What constitutes probable cause in a criminal defense case in South Carolina?
Black’s Law Dictionary defines probable cause as a reasonable ground to suspect that a person has committed or is committing a crime or that a place contains specific items connected with a crime. In other words, an officer needs to show that it is more likely than not that the person being arrested violated the law for which they are being arrested for.
An officer needs probable cause to make an arrest. An officer can acquire probable cause in a couple of different ways. The officer can go before a detached magistrate and request a search warrant or arrest warrant or the officer can make a warrantless search of arrest if he has probable cause.
If an officer acquires evidence by breaking the law himself (i.e. In this case, violating a person’s 4th amendment rights) the evidence that has been acquired may be suppressed.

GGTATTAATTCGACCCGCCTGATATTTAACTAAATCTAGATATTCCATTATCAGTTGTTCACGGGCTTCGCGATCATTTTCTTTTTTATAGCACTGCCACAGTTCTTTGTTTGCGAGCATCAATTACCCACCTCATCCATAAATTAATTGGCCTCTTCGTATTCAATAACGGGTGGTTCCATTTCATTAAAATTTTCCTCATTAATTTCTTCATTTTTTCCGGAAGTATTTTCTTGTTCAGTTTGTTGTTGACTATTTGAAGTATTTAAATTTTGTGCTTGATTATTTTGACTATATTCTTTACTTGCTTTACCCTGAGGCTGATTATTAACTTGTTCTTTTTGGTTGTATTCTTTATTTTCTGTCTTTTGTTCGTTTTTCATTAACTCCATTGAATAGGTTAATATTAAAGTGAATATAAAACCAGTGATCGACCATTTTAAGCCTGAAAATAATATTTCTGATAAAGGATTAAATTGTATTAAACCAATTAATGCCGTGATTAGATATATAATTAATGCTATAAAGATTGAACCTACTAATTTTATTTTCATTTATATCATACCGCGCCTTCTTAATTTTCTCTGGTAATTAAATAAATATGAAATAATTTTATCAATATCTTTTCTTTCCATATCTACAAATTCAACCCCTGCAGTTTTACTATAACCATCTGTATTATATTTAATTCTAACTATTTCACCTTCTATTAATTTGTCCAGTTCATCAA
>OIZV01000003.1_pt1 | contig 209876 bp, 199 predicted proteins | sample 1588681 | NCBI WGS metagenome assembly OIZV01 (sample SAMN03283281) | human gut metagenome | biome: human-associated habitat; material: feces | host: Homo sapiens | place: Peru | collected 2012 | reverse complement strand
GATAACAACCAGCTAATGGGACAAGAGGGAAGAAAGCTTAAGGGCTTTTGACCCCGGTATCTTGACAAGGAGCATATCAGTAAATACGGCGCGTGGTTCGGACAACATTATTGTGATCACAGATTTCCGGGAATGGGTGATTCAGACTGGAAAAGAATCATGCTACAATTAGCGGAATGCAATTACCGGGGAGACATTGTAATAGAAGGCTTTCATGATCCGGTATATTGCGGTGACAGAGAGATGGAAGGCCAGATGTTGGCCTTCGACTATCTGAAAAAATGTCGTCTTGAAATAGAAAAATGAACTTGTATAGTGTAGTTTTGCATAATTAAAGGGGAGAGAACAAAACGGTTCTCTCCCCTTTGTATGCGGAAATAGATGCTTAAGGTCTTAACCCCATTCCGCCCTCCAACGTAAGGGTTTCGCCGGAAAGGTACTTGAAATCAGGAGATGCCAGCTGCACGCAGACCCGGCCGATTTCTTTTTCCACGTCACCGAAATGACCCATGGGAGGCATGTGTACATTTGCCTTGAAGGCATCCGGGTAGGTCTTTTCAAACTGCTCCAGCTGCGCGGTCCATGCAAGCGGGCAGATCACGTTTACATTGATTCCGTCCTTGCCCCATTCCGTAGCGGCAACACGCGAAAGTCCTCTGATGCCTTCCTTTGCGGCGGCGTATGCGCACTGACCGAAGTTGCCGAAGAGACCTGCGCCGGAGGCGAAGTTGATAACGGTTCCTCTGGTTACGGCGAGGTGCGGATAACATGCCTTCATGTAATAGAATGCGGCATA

Vehicle Stop: If probable cause exists to stop a vehicle an officer may order the driver to get out of the vehicle and request a driver’s license, vehicle registration, run a computer check and issue a citation without violating a driver’s rights. If the cop detains the driver and questions the driver about facts that are irrelevant to the stop it will most likely be deemed a violation of the driver’s constitutional rights UNLESS the cop has reasonable suspicion of a serious crime. State v. Rivera, 682 S.E.2d 307, 384 S.C. 356 (S.C. App. 2009)
Sources: US Constitution 4th amendment, SC Constitution Art. 1, § 10.; State v. Dunbar, 603 S.E. 2d 615, 361 S.C. 240 (S.C. App. 2004), State v. Rivera, 682 S.E.2d 307, 384 S.C. 356 (S.C. App. 2009); Black’s Law Dictionary
Alex Kornfeld is a criminal defense lawyer in Greenville, South Carolina. If you have been charged with, or are under suspicion of a crime, you may contact the office at 864-335-9990.